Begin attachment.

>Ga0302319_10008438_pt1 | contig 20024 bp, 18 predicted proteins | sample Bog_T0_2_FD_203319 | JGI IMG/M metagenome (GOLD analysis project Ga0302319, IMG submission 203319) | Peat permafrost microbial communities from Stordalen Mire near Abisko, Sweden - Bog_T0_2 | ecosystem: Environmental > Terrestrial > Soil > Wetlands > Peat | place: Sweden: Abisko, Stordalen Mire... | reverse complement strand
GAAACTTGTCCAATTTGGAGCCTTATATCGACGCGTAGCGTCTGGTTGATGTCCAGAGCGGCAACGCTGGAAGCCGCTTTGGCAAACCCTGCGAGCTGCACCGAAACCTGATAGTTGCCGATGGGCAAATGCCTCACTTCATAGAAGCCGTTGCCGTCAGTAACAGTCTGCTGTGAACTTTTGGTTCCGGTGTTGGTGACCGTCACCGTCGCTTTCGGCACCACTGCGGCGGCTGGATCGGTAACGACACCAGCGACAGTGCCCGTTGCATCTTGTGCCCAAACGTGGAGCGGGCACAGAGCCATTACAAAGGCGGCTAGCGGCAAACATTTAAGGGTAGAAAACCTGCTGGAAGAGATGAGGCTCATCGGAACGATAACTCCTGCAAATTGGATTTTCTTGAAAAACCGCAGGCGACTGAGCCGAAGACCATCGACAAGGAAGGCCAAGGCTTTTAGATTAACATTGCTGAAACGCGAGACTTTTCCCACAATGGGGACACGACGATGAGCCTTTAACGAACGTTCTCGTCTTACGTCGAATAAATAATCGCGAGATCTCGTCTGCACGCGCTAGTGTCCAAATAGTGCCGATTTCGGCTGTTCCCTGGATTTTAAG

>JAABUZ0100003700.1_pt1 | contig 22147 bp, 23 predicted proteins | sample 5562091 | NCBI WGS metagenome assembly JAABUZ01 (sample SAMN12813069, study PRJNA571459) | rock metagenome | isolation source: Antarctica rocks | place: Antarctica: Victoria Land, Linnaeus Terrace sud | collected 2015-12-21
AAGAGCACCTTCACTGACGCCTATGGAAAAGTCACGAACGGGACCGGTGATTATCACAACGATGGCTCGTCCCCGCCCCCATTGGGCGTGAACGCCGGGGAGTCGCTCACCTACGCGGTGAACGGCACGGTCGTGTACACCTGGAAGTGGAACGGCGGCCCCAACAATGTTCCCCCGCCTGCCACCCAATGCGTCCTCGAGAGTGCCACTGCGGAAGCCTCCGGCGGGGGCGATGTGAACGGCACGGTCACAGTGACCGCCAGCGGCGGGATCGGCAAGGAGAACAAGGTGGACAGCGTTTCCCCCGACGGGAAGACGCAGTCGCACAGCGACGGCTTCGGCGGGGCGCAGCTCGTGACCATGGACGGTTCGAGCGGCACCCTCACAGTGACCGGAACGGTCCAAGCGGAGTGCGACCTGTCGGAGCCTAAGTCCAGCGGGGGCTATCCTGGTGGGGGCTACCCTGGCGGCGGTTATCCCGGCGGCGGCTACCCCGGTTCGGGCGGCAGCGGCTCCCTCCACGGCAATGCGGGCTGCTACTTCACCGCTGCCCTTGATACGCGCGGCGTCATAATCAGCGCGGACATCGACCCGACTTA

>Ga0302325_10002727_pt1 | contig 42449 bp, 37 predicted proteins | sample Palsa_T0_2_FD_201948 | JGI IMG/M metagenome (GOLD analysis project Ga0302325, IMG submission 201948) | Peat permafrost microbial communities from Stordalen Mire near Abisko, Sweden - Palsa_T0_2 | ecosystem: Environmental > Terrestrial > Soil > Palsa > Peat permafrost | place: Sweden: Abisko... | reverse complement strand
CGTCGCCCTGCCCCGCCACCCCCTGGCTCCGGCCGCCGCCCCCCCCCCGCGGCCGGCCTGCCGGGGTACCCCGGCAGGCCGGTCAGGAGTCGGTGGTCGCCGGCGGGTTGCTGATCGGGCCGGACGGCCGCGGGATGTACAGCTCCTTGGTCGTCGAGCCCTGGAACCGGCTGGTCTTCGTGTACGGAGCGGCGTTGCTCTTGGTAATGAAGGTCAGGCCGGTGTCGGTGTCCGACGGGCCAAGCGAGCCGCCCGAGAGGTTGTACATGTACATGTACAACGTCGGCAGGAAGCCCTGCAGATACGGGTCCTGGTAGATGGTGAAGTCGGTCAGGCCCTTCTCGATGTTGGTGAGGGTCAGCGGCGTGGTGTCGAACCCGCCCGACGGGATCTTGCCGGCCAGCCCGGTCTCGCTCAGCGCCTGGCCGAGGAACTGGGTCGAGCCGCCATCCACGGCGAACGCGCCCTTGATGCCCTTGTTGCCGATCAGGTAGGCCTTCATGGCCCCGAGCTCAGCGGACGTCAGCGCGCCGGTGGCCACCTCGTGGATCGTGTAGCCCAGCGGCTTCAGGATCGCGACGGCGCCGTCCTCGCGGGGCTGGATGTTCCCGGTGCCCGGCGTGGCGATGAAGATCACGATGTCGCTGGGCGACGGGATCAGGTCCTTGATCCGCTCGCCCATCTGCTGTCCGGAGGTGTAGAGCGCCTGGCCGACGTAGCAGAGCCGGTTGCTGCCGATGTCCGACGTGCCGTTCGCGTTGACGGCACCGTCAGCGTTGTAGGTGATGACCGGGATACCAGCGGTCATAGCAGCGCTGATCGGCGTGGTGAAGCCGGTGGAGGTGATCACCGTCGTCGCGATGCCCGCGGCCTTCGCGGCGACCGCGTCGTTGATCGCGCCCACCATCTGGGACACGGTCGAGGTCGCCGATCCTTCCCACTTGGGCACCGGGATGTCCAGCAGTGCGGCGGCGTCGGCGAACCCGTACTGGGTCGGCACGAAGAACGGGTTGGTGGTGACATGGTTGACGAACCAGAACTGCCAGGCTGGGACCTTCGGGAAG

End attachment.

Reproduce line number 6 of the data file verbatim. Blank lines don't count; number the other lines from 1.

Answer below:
CGTCGCCCTGCCCCGCCACCCCCTGGCTCCGGCCGCCGCCCCCCCCCCGCGGCCGGCCTGCCGGGGTACCCCGGCAGGCCGGTCAGGAGTCGGTGGTCGCCGGCGGGTTGCTGATCGGGCCGGACGGCCGCGGGATGTACAGCTCCTTGGTCGTCGAGCCCTGGAACCGGCTGGTCTTCGTGTACGGAGCGGCGTTGCTCTTGGTAATGAAGGTCAGGCCGGTGTCGGTGTCCGACGGGCCAAGCGAGCCGCCCGAGAGGTTGTACATGTACATGTACAACGTCGGCAGGAAGCCCTGCAGATACGGGTCCTGGTAGATGGTGAAGTCGGTCAGGCCCTTCTCGATGTTGGTGAGGGTCAGCGGCGTGGTGTCGAACCCGCCCGACGGGATCTTGCCGGCCAGCCCGGTCTCGCTCAGCGCCTGGCCGAGGAACTGGGTCGAGCCGCCATCCACGGCGAACGCGCCCTTGATGCCCTTGTTGCCGATCAGGTAGGCCTTCATGGCCCCGAGCTCAGCGGACGTCAGCGCGCCGGTGGCCACCTCGTGGATCGTGTAGCCCAGCGGCTTCAGGATCGCGACGGCGCCGTCCTCGCGGGGCTGGATGTTCCCGGTGCCCGGCGTGGCGATGAAGATCACGATGTCGCTGGGCGACGGGATCAGGTCCTTGATCCGCTCGCCCATCTGCTGTCCGGAGGTGTAGAGCGCCTGGCCGACGTAGCAGAGCCGGTTGCTGCCGATGTCCGACGTGCCGTTCGCGTTGACGGCACCGTCAGCGTTGTAGGTGATGACCGGGATACCAGCGGTCATAGCAGCGCTGATCGGCGTGGTGAAGCCGGTGGAGGTGATCACCGTCGTCGCGATGCCCGCGGCCTTCGCGGCGACCGCGTCGTTGATCGCGCCCACCATCTGGGACACGGTCGAGGTCGCCGATCCTTCCCACTTGGGCACCGGGATGTCCAGCAGTGCGGCGGCGTCGGCGAACCCGTACTGGGTCGGCACGAAGAACGGGTTGGTGGTGACATGGTTGACGAACCAGAACTGCCAGGCTGGGACCTTCGGGAAG